College Connect Spring 2019: The Scholarship Strain

By Eleanor Cash

With the end of spring semester approaching, college seniors across the country are looking forward to wearing their caps and gowns and receiving their diplomas.  Soon after flipping their tassels, however, many of these new graduates will be forced to confront a growing national problem: repaying their student loan debt.

Student loans place only second to mortgage debt in the consumer debt category. In 2018, 69 percent of students took out loans, and graduated with an average debt of $29,800. To paint a broader picture, Americans owe over $1.5 trillion in student loan debt.

Students searching for ways to ease the financial burdens of a college education are increasingly applying for scholarships. According to the College Board, from 2014-2015, approximately two-thirds of full-time college studentsused scholarships and grants to help pay for school. However, even with billions of dollars up for grabs each year, the scholarship hunt is becoming more competitive.

“It was super stressful. I remember talking to my guidance counselor and she was like you need to apply for three scholarships a week,” said Alexis Crewse, a 2017 graduate from the University of Georgia. “As a high school student, I worked 20 hours a week, I played sports, I was involved in extracurriculars, I needed to make good grades to keep my college acceptances on the table.”

According to the Office of Undergraduate Admissions website, UGA gave more than $7 million in scholarships and awardsto undergraduate students last year. At a university with over 28,000 undergraduate students, it may seem hard to know where to even begin looking for scholarships, or to even know if achieving a scholarship is possible.

Most universities including UGA provide comprehensive lists of scholarships and online search tools to help find them, but the sheer numbers can be overwhelming. Crewse, however, suggested that students should use those numbers to their advantage rather than become intimidated.

“If you have time, use the spaghetti-at-the-wall tactic. Throw it all at the wall and see what sticks, because there’s a lot out there and you never know where you’re going to shine as an applicant,” said Crewse. “Be diligent and ask around. There’s money out there and people want to give it away.”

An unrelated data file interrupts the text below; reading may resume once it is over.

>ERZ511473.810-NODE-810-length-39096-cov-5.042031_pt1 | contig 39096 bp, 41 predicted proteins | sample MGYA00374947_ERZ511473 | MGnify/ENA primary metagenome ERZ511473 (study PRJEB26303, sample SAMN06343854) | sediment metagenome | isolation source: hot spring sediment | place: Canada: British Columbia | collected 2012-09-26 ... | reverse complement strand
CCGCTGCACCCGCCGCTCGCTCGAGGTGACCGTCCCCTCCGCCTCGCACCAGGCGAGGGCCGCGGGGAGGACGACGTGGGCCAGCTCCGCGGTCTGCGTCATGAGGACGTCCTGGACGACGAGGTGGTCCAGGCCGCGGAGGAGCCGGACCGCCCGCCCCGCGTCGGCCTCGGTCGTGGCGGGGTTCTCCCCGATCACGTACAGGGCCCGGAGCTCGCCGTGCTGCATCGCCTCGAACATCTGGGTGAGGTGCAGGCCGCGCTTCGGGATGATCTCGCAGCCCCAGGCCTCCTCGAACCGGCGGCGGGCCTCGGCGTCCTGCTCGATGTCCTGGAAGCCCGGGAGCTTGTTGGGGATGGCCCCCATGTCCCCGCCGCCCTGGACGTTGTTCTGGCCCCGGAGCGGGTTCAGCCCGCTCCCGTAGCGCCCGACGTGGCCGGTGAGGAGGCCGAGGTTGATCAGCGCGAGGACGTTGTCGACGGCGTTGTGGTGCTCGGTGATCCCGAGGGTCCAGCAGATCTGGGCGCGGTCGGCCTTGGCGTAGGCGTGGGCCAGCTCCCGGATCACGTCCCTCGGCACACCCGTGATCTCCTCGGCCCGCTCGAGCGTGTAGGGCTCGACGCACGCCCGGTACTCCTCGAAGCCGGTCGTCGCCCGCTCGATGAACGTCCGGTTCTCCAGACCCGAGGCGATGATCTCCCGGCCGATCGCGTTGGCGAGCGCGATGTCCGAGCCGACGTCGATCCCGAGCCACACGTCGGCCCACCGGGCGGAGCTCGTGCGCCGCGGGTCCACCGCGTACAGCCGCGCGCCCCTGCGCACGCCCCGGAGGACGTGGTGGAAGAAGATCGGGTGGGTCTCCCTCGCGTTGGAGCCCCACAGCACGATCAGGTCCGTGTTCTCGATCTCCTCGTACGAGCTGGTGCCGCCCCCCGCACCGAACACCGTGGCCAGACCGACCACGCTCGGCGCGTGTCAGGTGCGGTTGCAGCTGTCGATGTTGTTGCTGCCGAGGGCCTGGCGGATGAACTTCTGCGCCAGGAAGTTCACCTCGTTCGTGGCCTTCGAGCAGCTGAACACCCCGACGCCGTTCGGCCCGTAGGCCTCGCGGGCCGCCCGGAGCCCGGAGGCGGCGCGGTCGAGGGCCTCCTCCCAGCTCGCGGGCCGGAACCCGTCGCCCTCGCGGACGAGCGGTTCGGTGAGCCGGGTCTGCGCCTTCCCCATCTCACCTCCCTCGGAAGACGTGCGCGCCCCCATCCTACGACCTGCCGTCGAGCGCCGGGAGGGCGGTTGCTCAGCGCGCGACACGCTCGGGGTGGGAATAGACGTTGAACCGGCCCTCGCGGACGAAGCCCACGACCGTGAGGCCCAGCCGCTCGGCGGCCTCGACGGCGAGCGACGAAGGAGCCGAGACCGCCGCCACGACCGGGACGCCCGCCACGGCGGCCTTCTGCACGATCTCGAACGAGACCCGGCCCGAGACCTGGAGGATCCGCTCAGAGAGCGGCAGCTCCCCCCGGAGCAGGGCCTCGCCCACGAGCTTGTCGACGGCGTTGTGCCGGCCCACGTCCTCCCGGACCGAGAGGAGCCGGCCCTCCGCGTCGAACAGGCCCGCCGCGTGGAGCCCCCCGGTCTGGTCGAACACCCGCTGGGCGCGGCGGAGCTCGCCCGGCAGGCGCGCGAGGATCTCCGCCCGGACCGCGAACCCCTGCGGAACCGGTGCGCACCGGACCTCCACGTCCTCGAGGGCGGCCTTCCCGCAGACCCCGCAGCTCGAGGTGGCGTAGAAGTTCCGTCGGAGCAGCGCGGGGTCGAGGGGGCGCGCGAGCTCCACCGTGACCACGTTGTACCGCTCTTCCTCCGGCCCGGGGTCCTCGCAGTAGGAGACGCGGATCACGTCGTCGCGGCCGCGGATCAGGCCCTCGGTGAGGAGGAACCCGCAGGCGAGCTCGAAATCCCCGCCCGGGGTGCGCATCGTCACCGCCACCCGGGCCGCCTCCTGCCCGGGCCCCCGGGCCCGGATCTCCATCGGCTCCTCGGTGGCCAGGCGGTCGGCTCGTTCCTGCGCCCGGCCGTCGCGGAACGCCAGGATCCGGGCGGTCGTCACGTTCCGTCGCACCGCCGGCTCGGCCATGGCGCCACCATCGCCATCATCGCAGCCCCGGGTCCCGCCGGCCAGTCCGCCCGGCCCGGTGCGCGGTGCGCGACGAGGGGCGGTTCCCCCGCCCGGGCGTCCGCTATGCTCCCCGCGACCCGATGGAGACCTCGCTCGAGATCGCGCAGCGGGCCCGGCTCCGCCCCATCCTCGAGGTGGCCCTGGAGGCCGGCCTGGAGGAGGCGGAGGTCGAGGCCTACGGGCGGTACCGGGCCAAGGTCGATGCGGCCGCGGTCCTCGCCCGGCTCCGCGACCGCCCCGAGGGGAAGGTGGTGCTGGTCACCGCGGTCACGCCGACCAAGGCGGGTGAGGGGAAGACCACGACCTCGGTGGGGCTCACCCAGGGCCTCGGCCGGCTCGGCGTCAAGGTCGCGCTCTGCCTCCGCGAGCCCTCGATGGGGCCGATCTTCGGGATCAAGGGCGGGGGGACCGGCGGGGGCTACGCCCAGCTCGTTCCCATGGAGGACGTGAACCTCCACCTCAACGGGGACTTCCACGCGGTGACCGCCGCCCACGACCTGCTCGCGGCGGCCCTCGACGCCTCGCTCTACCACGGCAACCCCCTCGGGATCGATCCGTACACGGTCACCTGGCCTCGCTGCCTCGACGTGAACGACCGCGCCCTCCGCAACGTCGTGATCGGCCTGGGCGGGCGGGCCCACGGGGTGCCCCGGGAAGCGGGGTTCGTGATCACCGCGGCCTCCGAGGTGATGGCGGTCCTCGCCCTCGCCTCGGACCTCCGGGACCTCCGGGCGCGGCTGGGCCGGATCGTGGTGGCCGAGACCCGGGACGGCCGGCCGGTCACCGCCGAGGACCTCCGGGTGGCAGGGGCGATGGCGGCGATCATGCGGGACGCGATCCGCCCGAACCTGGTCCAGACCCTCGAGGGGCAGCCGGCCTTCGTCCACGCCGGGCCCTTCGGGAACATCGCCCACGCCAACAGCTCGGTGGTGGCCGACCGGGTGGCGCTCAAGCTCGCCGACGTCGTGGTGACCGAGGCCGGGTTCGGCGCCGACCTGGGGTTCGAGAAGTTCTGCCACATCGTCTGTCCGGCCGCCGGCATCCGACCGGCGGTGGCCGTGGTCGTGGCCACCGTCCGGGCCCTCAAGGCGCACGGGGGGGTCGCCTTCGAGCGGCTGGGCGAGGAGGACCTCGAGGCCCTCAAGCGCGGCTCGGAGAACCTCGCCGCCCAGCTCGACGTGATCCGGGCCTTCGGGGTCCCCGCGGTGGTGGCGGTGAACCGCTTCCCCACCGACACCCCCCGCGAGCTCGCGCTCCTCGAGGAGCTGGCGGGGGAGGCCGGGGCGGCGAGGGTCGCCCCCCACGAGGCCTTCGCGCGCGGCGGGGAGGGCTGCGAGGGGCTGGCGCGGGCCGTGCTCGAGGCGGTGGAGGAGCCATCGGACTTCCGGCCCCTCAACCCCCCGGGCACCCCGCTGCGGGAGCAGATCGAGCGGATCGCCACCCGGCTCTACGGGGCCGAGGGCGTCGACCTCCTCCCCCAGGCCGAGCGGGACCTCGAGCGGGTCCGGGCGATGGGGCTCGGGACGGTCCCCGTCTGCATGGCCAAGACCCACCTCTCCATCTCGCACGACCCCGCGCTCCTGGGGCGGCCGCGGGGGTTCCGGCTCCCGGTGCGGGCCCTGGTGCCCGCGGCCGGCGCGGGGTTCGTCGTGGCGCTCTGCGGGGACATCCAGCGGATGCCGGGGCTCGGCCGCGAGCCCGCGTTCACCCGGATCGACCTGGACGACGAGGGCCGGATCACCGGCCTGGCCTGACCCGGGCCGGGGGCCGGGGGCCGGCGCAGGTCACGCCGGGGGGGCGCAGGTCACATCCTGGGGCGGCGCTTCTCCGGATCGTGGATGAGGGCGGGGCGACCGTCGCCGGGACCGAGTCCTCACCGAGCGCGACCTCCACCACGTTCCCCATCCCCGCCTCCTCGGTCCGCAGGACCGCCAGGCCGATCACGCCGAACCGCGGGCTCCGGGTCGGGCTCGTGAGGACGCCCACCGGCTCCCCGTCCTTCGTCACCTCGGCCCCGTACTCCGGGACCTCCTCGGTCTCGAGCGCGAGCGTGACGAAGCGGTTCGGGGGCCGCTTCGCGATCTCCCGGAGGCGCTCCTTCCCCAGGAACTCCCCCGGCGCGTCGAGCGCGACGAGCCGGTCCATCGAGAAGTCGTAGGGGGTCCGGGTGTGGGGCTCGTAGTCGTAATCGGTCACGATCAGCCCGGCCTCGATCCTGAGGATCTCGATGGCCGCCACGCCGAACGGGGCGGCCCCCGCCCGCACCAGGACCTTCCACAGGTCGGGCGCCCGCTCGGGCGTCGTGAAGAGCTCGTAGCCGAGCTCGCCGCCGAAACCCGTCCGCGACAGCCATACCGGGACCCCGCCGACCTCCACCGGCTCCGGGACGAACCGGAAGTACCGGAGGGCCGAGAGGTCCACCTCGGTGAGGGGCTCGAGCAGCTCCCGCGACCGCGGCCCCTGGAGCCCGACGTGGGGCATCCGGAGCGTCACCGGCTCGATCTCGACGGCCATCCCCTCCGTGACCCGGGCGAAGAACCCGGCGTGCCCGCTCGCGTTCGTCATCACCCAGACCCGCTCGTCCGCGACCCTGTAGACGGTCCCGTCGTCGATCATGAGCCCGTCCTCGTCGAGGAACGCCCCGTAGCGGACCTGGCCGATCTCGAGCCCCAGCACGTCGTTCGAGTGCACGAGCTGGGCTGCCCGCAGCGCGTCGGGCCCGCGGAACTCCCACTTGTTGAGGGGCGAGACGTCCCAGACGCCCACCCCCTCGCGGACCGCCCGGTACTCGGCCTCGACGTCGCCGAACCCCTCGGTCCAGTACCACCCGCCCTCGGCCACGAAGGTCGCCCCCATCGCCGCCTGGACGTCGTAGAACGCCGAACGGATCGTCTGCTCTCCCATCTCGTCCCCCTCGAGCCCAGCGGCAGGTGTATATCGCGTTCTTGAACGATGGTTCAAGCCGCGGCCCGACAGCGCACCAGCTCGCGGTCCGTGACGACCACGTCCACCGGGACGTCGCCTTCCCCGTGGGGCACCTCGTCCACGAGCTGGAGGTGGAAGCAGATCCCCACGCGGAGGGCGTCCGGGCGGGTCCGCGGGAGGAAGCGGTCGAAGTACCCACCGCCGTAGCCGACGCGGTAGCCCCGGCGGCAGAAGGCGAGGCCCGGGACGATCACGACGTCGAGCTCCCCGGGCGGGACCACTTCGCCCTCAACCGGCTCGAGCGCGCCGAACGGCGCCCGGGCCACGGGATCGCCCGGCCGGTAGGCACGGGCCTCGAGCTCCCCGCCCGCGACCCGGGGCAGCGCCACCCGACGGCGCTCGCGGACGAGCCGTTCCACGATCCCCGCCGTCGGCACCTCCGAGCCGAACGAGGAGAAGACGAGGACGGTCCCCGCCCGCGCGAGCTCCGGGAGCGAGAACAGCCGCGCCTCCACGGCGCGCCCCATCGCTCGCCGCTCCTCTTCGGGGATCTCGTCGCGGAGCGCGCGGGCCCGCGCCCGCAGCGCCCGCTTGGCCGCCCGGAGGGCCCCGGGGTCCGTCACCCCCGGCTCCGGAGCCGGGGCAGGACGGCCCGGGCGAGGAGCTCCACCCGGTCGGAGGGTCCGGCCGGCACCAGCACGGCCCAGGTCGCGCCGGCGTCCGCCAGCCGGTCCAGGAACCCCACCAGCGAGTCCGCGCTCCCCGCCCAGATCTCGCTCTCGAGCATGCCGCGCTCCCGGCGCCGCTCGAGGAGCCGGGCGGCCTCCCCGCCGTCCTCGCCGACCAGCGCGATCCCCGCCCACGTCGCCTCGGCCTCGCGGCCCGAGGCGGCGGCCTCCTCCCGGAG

Karen Sterk has served as the executive director of the Jeannette Rankin Women’s Scholarship Fund (JRF) since 2015. The fund has raised over $3 million in scholarships and has assisted more than 1,000 women since the first scholarship was awarded in 1978.

The scholarships serve non-traditional students, specifically women aged 35 and older. Sterk noted that these scholarships also are unique because they can be used for daily living expenses like buying food or paying for car and home expenses.

“As every student knows, it costs more than just tuition and books to go to school,” said Sterk.

As someone who reviews hundreds of scholarship applications a year, Sterk has found a few qualities that make an applicant stand out. Her number one tip: present a clear picture of future aspirations.

“Two biggest things: they have goals, they’ve achieved goals, and they know what they want to do,” said Sterk. “Grit and perseverance are those things that we talk about and they show through their life experiences and what they share with us on the page.”

Sterk recommended approaching the application process from a place of authenticity.

“Tell your story. It’s really  . . .  the story that supports what you’re saying your goals are that get us,” said Sterk.

Eleanor Cash is a journalism student at the University of Georgia.


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